Now it's time for those of you who have sewn up some fabulous swimwear to strut your stuff. Link up your pics or blog posts here and show us all what you've made! Since I know that many of us (myself included!) are still working on our suits, I'm going to leave the linky party open all summer. We'll close the links on the first of September. If you've sewn multiple items, please feel free to link them all. We love the inspiration!

Tuesday, June 25, 2013

Cake Patterns: Hummingbird, Pink skirt

Both views of the Hummingbird skirt are cute, but the flounce really caught my eye. I've had this zebra print stretch twill in my stash for a while, waiting for just the right thing to come along and this was definitely it.
Yes and yes!! I wore it with the raspberry pink rayon jersey top and I think it's perfect.
I decided to pipe the pockets, front seams and flounce area, to really make them pop. I was really impressed with how well the zebra print flowed across the seams. I made no attempt to print match, but it worked out really well, even on the bias cut flounce.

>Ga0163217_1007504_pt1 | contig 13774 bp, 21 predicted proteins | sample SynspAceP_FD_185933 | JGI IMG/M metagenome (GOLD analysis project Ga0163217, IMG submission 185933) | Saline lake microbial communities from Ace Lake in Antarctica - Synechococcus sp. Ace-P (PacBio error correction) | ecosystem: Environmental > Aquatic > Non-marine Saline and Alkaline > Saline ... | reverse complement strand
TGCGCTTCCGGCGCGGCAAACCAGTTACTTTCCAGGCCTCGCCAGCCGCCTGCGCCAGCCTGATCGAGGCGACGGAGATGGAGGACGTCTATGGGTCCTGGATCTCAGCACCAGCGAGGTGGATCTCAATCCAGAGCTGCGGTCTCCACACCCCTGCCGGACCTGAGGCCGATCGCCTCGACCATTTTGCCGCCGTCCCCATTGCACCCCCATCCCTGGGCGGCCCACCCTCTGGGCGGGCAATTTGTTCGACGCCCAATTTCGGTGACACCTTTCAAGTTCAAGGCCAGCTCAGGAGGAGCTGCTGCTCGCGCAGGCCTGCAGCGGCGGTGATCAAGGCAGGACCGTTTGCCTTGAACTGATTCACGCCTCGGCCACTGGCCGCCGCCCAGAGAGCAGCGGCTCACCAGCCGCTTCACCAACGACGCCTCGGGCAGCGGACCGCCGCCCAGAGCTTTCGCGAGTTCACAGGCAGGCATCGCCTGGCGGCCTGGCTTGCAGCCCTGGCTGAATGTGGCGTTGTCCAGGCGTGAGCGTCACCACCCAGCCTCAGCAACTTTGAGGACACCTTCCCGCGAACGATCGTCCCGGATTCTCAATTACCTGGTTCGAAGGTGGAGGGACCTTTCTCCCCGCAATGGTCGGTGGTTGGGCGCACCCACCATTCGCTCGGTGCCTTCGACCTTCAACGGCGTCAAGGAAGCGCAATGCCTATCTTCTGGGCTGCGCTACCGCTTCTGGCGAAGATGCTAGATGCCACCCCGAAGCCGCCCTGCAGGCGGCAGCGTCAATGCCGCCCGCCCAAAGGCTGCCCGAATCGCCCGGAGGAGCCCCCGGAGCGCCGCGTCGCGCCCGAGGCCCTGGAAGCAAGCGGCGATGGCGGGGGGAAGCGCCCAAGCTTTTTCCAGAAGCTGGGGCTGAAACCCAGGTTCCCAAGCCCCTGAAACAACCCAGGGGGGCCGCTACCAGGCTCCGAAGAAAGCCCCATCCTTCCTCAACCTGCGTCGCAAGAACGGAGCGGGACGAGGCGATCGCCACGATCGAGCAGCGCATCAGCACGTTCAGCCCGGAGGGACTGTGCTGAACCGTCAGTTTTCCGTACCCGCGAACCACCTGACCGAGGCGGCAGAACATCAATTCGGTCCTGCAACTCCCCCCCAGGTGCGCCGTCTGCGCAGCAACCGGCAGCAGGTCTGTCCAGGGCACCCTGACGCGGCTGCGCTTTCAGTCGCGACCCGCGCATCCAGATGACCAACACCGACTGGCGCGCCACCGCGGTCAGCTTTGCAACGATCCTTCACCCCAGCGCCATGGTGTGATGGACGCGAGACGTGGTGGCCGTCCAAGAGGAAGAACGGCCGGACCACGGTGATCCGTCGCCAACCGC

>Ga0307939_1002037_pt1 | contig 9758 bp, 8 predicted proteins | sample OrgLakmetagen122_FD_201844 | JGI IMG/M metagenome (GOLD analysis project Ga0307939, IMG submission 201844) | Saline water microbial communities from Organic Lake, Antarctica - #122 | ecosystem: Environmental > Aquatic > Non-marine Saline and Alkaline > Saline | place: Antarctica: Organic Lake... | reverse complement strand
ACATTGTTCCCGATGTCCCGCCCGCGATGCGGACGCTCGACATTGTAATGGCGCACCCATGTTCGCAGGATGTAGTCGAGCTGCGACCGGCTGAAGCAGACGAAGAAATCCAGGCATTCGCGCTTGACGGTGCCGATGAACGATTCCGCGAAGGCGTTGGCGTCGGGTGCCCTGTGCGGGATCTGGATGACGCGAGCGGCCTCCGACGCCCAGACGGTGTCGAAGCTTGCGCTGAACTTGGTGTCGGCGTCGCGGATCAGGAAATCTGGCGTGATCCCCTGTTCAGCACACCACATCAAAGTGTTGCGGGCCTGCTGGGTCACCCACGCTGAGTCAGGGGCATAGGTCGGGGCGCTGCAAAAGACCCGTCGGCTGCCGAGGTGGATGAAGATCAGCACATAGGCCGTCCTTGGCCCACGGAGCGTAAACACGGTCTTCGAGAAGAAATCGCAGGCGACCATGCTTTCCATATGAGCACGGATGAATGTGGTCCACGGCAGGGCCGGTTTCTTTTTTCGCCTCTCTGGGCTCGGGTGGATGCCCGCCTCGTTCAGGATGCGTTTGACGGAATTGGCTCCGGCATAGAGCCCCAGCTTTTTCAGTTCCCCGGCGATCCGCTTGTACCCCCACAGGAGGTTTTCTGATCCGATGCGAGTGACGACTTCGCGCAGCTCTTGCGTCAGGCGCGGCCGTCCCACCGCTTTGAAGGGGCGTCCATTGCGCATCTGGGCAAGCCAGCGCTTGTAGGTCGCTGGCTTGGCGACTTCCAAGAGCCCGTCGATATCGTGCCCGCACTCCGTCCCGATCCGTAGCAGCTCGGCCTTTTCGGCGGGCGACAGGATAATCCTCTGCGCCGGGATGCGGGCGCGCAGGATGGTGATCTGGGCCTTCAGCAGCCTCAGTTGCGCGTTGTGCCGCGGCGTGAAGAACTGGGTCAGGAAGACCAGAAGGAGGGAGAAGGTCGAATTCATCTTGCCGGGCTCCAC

The skirt also has a customized sizing system, based on waist and hip measurements. My hip is 38 inches, and the 35 was 37 inches at the hip, so I went with the 40, but it ended up quite a bit too large and I took a total of 4 inches off at the side seams. As you can see, the skirt still looks awesome, since it is designed for side seam alterations. And since the waistband is customized to my waist measurement, it still fit onto the skirt, and on me.
While I love the seaming and pockets in front, really the action is all in back. This flounce! I love it so much. It is applied with a lapped seam, which was actually pretty easy, particularly since I had basted the piping, so I had a nice clean fold line. The flounce allows for amazing freedom of movement. I generally feel a bit restricted in pegged skirts, but I can make my usual long strides comfortably in this.
In fact, I can even dance! Or more relevant for my life, run after kids and sit on the floor.
With most multi-garment patterns, I generally have one piece that is a clear favorite. Not so here. Both top and skirt are pretty, fun to wear, easy to sew and fit my lifestyle. And I know I will make them multiple times.